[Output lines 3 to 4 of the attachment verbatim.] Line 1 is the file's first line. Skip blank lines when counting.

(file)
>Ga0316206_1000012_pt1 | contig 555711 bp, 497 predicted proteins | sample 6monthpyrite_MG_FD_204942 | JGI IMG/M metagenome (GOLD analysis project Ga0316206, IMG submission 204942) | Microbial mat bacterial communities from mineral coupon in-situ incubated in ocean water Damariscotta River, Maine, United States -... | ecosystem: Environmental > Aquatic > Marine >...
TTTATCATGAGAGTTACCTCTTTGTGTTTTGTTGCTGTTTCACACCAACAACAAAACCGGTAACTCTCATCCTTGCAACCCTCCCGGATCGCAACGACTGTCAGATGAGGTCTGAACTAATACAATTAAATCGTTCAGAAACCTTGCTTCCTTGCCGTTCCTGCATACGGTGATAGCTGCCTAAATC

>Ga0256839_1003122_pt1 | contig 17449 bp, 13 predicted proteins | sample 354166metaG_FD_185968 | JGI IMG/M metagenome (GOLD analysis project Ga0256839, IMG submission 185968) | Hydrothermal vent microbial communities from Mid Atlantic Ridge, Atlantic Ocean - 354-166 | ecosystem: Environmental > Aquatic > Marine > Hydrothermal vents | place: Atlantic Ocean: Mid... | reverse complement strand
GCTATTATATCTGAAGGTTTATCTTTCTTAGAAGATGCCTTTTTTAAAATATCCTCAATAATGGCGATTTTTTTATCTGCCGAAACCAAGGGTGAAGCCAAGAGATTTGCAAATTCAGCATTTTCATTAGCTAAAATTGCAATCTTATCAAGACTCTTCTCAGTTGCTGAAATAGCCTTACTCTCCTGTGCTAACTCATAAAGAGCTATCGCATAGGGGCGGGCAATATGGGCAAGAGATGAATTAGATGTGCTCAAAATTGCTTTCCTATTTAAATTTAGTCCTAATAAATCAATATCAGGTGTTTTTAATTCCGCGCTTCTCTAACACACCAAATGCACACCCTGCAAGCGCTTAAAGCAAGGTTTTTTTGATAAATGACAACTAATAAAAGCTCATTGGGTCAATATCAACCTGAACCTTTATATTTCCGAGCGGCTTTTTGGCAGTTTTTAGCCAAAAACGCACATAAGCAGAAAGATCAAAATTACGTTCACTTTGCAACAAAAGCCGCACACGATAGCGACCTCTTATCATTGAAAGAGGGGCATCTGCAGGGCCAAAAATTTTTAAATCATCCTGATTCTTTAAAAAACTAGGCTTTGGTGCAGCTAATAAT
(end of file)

>Ga0256839_1003122_pt1 | contig 17449 bp, 13 predicted proteins | sample 354166metaG_FD_185968 | JGI IMG/M metagenome (GOLD analysis project Ga0256839, IMG submission 185968) | Hydrothermal vent microbial communities from Mid Atlantic Ridge, Atlantic Ocean - 354-166 | ecosystem: Environmental > Aquatic > Marine > Hydrothermal vents | place: Atlantic Ocean: Mid... | reverse complement strand
GCTATTATATCTGAAGGTTTATCTTTCTTAGAAGATGCCTTTTTTAAAATATCCTCAATAATGGCGATTTTTTTATCTGCCGAAACCAAGGGTGAAGCCAAGAGATTTGCAAATTCAGCATTTTCATTAGCTAAAATTGCAATCTTATCAAGACTCTTCTCAGTTGCTGAAATAGCCTTACTCTCCTGTGCTAACTCATAAAGAGCTATCGCATAGGGGCGGGCAATATGGGCAAGAGATGAATTAGATGTGCTCAAAATTGCTTTCCTATTTAAATTTAGTCCTAATAAATCAATATCAGGTGTTTTTAATTCCGCGCTTCTCTAACACACCAAATGCACACCCTGCAAGCGCTTAAAGCAAGGTTTTTTTGATAAATGACAACTAATAAAAGCTCATTGGGTCAATATCAACCTGAACCTTTATATTTCCGAGCGGCTTTTTGGCAGTTTTTAGCCAAAAACGCACATAAGCAGAAAGATCAAAATTACGTTCACTTTGCAACAAAAGCCGCACACGATAGCGACCTCTTATCATTGAAAGAGGGGCATCTGCAGGGCCAAAAATTTTTAAATCATCCTGATTCTTTAAAAAACTAGGCTTTGGTGCAGCTAATAAT